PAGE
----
IIT-Guwahati researchers develop cost-effective motion sensor for healthcare application

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New Delhi: Researchers from the Indian Institute of Technology, Guwahati, have developed a cost-effective, gel-based wearable device that is capable of recording motion signals that can be have healthcare applications.

According to officials, the organohydrogel sensor is placed on patients in a comatose state or facing a similar condition through a wireless device and a smartphone can monitor subtle movements over an extended period.

This provides healthcare professionals with invaluable insights into a patient’s condition and appropriate interventions can be taken.

Flexible and wearable electronics play a pivotal role in augmenting human capabilities, serving functions like artificial skin and prosthetics to assist human movements or integrating with clothing and the body in areas like bioelectronics, wearable sensors, energy-storage devices and stretchable optoelectronic devices, said Debapratim Das of the chemistry department at IIT-Guwahati.

“Stretchable wearable devices are extremely beneficial for sensing minor movements of body parts. In situations where monitoring minute limb movements is crucial, such as in comatose patients or similar conditions, stretchable gels are used.

“However, the current gel technologies exhibit limitations in mechanical properties, lacking ultra-stretchability and self-healing abilities. Additionally, they often lose sensitivity in extreme temperature conditions,” he added.

Addressing this gap, the research group at IIT-Guwahati has fabricated an organohydrogel.

Das explained that the innovative material exhibits remarkable characteristics, including exceptional stretchability (1000 pc at strain, sustained for over 100 cycles), self-healing capabilities, anti-freezing, conductivity, as well as outstanding mechanical strength and adhesive properties even after it is kept at minus 20 degrees Celsius for a long time.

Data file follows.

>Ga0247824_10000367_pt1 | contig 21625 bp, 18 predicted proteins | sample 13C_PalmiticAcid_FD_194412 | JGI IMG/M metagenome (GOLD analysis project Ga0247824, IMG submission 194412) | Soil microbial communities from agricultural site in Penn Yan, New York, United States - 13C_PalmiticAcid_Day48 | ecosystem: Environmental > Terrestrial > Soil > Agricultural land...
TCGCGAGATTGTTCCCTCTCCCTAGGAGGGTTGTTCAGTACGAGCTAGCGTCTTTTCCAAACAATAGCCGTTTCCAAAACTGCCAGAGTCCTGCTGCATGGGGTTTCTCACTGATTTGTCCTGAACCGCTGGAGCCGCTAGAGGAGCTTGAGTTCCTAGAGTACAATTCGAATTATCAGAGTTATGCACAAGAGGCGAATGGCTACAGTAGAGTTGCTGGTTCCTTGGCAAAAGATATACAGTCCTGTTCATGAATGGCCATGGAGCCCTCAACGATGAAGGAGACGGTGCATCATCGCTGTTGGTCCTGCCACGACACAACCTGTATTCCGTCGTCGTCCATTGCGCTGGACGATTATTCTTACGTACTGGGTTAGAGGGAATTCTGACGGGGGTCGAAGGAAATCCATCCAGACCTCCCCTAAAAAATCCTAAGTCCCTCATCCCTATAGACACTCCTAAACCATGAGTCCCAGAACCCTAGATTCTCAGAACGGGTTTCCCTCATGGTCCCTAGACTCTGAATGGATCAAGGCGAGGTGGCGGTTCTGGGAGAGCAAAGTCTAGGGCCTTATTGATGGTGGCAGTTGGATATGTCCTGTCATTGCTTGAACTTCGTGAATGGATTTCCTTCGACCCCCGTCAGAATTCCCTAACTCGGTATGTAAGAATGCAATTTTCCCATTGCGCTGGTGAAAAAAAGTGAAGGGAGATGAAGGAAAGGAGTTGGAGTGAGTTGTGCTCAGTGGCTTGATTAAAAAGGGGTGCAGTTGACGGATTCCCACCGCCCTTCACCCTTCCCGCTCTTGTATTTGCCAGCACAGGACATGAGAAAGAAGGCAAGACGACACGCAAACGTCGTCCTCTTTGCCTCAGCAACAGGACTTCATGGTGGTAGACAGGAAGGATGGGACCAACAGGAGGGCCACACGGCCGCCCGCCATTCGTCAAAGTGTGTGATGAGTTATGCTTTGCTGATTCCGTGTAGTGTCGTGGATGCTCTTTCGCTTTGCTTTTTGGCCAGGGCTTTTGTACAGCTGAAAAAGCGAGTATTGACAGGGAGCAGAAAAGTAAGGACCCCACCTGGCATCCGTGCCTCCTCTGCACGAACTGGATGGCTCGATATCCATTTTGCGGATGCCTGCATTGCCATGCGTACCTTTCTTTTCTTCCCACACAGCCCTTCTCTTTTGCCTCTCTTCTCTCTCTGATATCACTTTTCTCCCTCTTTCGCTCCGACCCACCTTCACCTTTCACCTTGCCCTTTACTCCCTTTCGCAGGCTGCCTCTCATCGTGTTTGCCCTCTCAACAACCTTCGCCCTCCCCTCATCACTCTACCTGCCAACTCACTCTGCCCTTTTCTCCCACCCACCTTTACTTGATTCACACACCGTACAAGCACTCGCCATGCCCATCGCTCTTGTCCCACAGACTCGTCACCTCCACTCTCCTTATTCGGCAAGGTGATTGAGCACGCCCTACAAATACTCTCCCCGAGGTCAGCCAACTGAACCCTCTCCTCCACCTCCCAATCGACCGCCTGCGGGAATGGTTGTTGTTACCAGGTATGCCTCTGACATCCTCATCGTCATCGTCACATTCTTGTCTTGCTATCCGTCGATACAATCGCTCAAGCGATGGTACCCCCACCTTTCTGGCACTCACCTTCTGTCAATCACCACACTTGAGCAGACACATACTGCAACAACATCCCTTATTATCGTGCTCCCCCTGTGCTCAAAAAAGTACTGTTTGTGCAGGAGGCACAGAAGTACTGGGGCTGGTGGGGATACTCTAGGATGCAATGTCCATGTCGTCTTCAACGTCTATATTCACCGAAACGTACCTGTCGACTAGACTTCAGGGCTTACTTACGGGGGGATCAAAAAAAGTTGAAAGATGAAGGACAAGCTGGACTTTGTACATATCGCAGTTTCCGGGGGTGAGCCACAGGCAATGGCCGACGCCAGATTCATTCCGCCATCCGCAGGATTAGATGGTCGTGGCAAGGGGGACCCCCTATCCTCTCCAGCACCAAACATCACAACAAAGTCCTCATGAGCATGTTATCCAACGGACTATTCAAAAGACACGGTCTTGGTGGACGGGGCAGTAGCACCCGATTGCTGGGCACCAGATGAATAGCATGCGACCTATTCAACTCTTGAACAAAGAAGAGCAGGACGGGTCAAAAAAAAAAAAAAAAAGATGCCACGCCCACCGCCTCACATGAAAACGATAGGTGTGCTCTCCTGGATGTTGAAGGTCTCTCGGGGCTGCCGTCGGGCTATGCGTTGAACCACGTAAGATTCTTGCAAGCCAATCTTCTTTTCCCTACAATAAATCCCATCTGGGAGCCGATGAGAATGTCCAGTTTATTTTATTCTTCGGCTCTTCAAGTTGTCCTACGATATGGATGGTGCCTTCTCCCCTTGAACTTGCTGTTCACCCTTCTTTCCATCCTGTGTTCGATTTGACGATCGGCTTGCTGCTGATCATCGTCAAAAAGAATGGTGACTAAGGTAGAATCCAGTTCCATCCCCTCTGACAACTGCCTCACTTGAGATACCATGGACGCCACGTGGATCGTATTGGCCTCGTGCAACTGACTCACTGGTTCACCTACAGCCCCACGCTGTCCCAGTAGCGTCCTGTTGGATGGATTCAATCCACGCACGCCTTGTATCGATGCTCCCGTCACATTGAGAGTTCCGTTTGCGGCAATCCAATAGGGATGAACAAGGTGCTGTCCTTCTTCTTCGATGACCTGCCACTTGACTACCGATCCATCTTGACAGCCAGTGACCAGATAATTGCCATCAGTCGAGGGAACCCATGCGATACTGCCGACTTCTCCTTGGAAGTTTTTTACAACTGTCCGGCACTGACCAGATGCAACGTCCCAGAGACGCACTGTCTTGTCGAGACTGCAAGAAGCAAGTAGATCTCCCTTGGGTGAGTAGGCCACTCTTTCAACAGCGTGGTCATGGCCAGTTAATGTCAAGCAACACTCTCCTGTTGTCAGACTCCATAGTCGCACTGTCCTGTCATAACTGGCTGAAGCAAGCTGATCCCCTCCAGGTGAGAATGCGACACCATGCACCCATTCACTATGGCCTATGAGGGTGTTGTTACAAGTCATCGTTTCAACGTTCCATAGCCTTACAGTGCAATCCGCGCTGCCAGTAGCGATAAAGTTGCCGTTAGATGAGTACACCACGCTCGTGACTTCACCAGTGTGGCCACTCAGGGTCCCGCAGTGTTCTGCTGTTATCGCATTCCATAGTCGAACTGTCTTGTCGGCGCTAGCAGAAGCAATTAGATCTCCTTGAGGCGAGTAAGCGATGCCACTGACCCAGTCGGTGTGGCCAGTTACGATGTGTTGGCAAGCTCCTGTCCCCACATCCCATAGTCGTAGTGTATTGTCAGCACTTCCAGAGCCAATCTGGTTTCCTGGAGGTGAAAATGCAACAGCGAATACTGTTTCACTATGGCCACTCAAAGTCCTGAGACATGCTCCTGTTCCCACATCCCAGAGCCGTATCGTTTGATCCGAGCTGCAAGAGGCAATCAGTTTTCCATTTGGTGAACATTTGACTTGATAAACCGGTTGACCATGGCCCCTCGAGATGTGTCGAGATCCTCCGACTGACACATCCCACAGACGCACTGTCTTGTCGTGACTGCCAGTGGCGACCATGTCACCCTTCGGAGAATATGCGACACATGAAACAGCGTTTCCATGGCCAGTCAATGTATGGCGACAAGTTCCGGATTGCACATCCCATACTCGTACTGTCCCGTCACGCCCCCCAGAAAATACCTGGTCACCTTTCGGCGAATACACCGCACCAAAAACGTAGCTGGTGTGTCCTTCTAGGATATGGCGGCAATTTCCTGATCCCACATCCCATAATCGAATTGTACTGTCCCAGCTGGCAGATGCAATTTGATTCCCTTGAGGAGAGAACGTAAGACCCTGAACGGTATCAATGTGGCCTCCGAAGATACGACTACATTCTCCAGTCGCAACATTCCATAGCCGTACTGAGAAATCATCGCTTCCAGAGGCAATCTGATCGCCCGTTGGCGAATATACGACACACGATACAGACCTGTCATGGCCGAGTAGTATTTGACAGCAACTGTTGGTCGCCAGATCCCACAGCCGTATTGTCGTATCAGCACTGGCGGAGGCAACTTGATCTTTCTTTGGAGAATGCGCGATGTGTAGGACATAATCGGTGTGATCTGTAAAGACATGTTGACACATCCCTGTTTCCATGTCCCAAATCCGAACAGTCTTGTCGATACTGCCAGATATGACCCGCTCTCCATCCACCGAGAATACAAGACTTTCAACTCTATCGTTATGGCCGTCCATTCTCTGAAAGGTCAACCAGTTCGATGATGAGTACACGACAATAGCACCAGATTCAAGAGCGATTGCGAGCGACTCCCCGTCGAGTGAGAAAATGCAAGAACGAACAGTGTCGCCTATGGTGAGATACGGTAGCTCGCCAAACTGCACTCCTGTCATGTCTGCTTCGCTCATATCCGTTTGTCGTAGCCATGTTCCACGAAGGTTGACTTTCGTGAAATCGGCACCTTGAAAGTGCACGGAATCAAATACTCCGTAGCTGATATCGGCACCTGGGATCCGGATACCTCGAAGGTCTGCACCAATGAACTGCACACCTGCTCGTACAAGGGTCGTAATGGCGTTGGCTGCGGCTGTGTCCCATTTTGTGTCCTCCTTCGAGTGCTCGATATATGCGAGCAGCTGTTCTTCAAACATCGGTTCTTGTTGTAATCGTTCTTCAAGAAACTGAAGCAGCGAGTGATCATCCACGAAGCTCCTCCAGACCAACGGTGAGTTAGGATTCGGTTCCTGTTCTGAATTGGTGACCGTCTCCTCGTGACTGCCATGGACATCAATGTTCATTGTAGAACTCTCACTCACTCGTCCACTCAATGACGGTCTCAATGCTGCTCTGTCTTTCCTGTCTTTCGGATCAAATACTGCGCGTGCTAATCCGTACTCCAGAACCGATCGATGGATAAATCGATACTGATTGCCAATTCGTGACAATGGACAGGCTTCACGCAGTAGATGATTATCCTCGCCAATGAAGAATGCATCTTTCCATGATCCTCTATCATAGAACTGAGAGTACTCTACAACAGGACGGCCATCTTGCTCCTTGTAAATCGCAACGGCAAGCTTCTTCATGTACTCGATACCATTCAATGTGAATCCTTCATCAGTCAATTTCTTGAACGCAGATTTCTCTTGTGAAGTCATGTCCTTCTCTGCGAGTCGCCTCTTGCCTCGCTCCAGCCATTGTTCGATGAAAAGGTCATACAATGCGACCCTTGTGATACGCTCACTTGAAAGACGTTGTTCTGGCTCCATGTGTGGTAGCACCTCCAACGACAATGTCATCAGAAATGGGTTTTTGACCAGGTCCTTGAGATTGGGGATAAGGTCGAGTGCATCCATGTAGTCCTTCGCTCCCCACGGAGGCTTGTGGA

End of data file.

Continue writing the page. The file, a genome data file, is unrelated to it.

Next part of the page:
“We introduced a secondary cross-linking to significantly boost the mechanical properties of the gel and employed precise ratios of glycerol and water to ensure environmental tolerance from minus 20 to 40 degrees Celsius. Furthermore, our findings reveal the gel’s remarkable biocompatibility, allowing its safe application on human skin without any side effects,” he said.

The findings of the study have been published in the prestigious ACS Applied Material and Interfaces journal. The co-authors include Ritvika Kushwaha, Mouradeep Dey, Kanika Gupta and Biman B Mandal.

“During our practical wearable sensing tests, the sensor showed high sensitivity to detect major human joint motions such as elbow, finger and wrist bending as well as micro-motions such as muscle movement around the throat during swallowing and expressions such as smiling and frowning.

“Because of its wide environment tolerance, it can also be used under extreme conditions like sub-zero temperature during mountaineering,” said Biman B Mandal of the Department of Biosciences and Bioengineering at IIT-Guwahati,

Furthermore, the researchers fabricated a device that was connected through a smartphone via Bluetooth where signals were recorded upon deformation of the smart gel, which shows that the gel holds great promise as a wearable device.

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